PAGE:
12…Be6  While it may not have been my intention, this move is not only passive, but communicates that I want a draw. 12… Qb6 may have yielded more play since 13. Nxd5 Nxd5 14. Bxd5 Qxd4 = solves my problems. White will most likely ignore the d5 pawn, but this queen move gives me some much needed development and flexibility.

13. Bf4 Nh5 14. Be3 Qd7

15. a5?! At this point I didn’t really see the idea. White is trying to open the queenside by bringing a knight to c5. This is an interesting thought, but white has plenty of time to do whatever he wants. My knight on h5 is doing very little, and my queen–bishop battery is doing nothing.

15…Rac8 16. Re1 Rfe8 17. Na4

17…Qd6 This move accomplishes nothing. For my opponent, he can take away two things. First, I don’t see his plan. Second, I don’t really know what I need to do in this position.

18. Nc5 b6 19. Nxe6 Qxe6 20. Qb3 Rc4 21. Bd2 Qd7 22. Rxe8+ Qxe8 23. Bxd5 Rc7 24. axb6 axb6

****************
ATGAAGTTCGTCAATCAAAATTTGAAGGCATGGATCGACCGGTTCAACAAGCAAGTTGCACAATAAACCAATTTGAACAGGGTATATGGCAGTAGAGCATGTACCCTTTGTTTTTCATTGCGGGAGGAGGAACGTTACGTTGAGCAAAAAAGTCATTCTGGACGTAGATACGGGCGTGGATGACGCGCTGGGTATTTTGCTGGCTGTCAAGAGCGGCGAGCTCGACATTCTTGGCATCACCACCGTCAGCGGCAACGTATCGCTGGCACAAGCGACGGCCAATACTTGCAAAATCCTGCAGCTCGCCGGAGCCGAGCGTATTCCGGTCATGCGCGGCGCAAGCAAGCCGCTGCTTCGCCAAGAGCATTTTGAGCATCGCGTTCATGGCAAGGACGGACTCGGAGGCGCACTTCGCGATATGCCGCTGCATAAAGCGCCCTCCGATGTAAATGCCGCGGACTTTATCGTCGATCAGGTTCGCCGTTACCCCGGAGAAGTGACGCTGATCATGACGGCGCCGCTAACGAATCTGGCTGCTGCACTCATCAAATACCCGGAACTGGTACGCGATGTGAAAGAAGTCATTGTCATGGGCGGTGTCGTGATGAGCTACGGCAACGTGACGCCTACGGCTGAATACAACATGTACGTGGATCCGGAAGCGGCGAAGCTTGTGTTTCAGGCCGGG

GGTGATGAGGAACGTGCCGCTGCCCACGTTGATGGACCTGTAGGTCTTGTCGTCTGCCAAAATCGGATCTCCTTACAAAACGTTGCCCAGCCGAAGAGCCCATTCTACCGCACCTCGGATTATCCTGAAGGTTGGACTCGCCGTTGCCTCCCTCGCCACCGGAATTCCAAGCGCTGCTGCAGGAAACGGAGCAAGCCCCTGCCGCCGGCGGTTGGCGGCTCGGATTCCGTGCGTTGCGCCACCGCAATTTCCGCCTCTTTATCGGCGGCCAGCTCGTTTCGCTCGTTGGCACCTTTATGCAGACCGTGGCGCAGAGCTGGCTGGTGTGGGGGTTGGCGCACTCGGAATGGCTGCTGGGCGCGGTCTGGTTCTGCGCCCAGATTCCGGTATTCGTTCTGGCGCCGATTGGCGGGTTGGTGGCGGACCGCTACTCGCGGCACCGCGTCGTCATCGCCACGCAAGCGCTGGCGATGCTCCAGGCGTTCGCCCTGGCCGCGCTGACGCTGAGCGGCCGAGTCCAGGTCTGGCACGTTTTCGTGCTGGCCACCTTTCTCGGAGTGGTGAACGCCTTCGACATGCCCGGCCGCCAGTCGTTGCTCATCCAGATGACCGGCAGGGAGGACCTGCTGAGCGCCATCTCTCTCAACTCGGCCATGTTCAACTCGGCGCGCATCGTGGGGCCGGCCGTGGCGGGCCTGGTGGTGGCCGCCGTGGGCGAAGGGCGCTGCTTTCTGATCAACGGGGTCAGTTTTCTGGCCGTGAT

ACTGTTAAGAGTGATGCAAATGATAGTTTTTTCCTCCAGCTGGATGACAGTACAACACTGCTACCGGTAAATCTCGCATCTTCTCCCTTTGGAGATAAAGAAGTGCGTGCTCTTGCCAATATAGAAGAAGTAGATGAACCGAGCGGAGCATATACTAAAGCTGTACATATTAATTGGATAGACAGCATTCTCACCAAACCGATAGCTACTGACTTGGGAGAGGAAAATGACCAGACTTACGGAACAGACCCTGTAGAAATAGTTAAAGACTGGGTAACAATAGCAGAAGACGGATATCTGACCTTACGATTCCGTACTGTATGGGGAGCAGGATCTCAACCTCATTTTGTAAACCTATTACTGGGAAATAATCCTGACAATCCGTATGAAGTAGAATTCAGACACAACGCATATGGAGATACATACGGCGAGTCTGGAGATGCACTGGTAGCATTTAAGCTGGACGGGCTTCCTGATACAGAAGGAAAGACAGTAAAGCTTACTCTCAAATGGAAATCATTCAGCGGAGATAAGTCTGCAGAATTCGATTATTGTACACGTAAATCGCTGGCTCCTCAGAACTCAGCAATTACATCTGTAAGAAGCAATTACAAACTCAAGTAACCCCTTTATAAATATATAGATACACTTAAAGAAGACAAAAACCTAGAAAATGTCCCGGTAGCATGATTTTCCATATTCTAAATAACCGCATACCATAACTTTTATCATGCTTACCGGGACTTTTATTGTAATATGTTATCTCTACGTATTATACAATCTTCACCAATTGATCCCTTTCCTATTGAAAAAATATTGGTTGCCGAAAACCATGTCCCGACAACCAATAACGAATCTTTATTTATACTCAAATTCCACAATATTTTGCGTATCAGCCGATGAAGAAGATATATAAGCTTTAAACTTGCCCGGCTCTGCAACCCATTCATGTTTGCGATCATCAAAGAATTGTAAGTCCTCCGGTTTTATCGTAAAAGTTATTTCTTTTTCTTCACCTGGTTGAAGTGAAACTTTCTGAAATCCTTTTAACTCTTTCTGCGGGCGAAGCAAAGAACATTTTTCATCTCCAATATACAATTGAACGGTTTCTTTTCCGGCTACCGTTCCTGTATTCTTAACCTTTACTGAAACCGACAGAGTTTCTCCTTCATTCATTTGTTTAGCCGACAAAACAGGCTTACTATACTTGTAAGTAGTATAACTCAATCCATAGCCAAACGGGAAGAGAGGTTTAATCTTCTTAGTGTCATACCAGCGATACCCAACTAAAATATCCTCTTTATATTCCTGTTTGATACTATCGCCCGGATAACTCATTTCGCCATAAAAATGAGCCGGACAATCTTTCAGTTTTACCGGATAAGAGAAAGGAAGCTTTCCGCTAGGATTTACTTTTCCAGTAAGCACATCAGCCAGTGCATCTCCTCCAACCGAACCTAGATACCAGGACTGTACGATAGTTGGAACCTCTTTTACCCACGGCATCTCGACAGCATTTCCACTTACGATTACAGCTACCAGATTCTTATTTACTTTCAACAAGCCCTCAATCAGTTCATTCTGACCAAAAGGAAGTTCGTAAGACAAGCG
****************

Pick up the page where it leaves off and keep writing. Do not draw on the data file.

25. Ra8 White has opened this position, and has found far more active play. My passive play has resulted in an easy win for white.

25…Rc8 26. Bxf7+ 1-0

So for me, a game against such a highly rated player was rare, but my performance was extremely disappointing. However, since I play the English, I got some key take aways from this game. First, I learned that in these open isolated pawn positions, it is extremely important to activate as many pieces as possible. My opponent did a great job of rendering my pieces obsolete throughout the game, and made it hard for me to plan. Secondly, when both kingside bishops have been fianchettoed in an open position, having a knight on the f3/f6 square drastically reduces the play of the bishop. When I played this game, I should have considered this disadvantage when trying my e6–d5 pawn pushes in the opening.

These observations seem fairly basic, but in turn, I now know how to break down passive players in these kinds of pawn structures. The other thing is to keep in mind is that if I were to play a passive lower rated player as white in this kind of position. My performance in the game above is likely better than his will be. This doesn’t mean underestimate the opponent, it just means that in all likelihood that more tactical ideas will be possible in this game. After reviewing this blowout loss, I took what I learned into a game in which I was a 450+ point favorite.